What are the barriers to post-publication peer review?

Post-publication peer review – doing peer review after the publication of the manuscript. When a paper is published. Everyone in the community starts to read it and comment on it either in conferences or Journal Clubs. It is an informal way of doing Peer Review.

F1000, OpenReview, PubMed Commons, TrueReview, Pubpeer are some of the Post-publication Peer Review Platforms.

 Challenges of Post-publication peer review

Lack of Motivation towards Scientific Researches

Editorial control will always be a vital feature of every open peer review method, including PPPR, as we’ve previously reported. Editors are expected to seek peer feedback promptly (and often submit several reminder emails), as well as provide a sense of “prestige” for being asked to review an article, as a clear acknowledgment of your expertise in that area.

Too many choices – Many platforms and alternative methods of use in communicating reviews. It’s likely that various comments appear on different pages but not on others when multiple copies of a paper exist across multiple platforms. It’s also likely that researchers would experience plagiarism. This mode of communication is possibly more suitable when significant theoretical or methodological shortcomings in published studies have been discovered.

Plagiarism

Allows unqualified referees to smear the Researcher’s original work with unfounded accusations, claims, and lies in the name of free speech.

Risk of non-constructive criticism

Some people may use PPPR to be intentionally confrontational in public, talking down to or intimidating their junior peers. As a result, any alternative or complementary system must mitigate or minimize this negative dynamic, ensure that an accountability process is built into and maintained, and ensure that marginalized groups are encouraged to participate.

 Solutions to Post-publication peer review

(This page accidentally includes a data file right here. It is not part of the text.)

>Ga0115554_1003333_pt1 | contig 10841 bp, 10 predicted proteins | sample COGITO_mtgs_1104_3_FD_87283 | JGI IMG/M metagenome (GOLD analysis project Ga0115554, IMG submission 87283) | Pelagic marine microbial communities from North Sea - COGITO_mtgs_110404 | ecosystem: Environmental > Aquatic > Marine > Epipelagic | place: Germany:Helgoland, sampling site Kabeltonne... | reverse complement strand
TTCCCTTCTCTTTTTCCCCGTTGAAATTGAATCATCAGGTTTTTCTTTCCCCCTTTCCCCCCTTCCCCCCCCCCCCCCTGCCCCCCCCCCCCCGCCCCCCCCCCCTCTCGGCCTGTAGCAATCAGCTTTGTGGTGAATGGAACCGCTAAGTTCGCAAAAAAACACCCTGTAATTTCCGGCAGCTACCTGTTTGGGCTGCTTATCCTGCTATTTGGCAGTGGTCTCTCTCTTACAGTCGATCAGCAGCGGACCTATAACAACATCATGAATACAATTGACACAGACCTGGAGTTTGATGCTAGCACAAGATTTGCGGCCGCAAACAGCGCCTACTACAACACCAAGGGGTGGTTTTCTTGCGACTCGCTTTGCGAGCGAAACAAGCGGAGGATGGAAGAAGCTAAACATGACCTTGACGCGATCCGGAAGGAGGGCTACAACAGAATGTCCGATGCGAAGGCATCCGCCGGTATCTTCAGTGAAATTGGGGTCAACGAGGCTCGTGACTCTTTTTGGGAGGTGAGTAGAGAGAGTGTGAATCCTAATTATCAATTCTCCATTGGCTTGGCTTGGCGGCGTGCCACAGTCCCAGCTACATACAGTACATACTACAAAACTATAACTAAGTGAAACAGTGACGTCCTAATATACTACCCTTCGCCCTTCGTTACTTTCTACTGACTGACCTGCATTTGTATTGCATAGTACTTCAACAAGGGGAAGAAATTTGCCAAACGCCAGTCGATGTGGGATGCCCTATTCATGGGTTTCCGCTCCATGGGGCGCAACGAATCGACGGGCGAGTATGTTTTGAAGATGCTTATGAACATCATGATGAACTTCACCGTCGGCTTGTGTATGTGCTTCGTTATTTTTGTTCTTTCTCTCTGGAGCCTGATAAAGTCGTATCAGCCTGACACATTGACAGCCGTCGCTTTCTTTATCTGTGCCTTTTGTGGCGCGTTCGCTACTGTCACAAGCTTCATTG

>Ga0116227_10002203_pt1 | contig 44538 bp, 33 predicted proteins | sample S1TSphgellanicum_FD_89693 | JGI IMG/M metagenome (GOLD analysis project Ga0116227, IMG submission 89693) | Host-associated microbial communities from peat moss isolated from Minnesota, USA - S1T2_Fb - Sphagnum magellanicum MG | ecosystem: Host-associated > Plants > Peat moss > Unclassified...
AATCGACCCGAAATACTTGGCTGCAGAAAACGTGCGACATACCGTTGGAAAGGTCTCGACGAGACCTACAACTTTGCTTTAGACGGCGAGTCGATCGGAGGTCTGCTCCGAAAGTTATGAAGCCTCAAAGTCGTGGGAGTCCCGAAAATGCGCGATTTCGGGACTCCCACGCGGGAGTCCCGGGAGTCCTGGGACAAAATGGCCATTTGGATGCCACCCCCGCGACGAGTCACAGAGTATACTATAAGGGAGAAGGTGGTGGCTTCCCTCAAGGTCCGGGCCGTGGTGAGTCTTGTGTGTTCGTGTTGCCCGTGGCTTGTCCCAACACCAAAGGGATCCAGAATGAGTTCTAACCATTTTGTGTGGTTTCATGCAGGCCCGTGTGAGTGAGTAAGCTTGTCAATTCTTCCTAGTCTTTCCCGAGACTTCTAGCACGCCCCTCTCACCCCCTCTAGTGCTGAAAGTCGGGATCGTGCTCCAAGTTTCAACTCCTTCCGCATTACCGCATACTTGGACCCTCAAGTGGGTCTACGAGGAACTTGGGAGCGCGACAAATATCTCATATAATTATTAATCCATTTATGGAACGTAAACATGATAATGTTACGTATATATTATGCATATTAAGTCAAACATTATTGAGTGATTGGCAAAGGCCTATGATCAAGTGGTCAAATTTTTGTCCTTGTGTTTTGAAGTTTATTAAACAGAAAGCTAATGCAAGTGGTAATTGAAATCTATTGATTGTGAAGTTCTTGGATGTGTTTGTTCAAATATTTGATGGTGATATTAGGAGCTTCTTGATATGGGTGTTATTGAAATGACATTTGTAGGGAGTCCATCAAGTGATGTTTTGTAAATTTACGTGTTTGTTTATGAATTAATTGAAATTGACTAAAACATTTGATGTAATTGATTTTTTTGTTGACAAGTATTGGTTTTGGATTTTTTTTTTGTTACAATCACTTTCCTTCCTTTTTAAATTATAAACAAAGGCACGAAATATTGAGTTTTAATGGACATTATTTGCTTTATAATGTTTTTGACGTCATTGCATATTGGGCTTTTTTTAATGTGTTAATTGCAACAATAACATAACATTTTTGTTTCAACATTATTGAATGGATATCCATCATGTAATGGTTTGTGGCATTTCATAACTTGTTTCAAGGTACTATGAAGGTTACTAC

• Offers Opportunities for Corrections Authors receive more Feedback from peers by posting papers online. This should lessen the agony of revise and re-submit.
  • Increases engagement of the Scientific Community for more recognition & career development.
  • Ensures openness by making the analysis publicly accessible to those involved in the study.
  • The technology has made it possible for Scientific Research Papers to be accessible always.
  • After reading the Research Paper, review comments can be posted immediately and shared on social media platforms.
  • Strength & Weakness of Scientific Papers is done real-time globally.

 

Conclusion

Peer review was established to ensure that research papers are well-documented and meet the scientific community’s general standards. However, another aim of peer review has always been to stimulate scientific debate. Post-Publication Peer review allows the broader community to discuss the article in greater depth, providing the open forum that peer review is designed to provide. Using this method would undoubtedly result in a conflict of interest. Peer review often prohibits discussion of a mainstream theory against a competing mainstream theory, and theoretical scientists are often denied the opportunity to do so. PPPR aims to make aspects of the daily research process more accessible to the public. It’s about bringing meaning to published research papers by using the evaluations and criticisms that researchers and others conduct.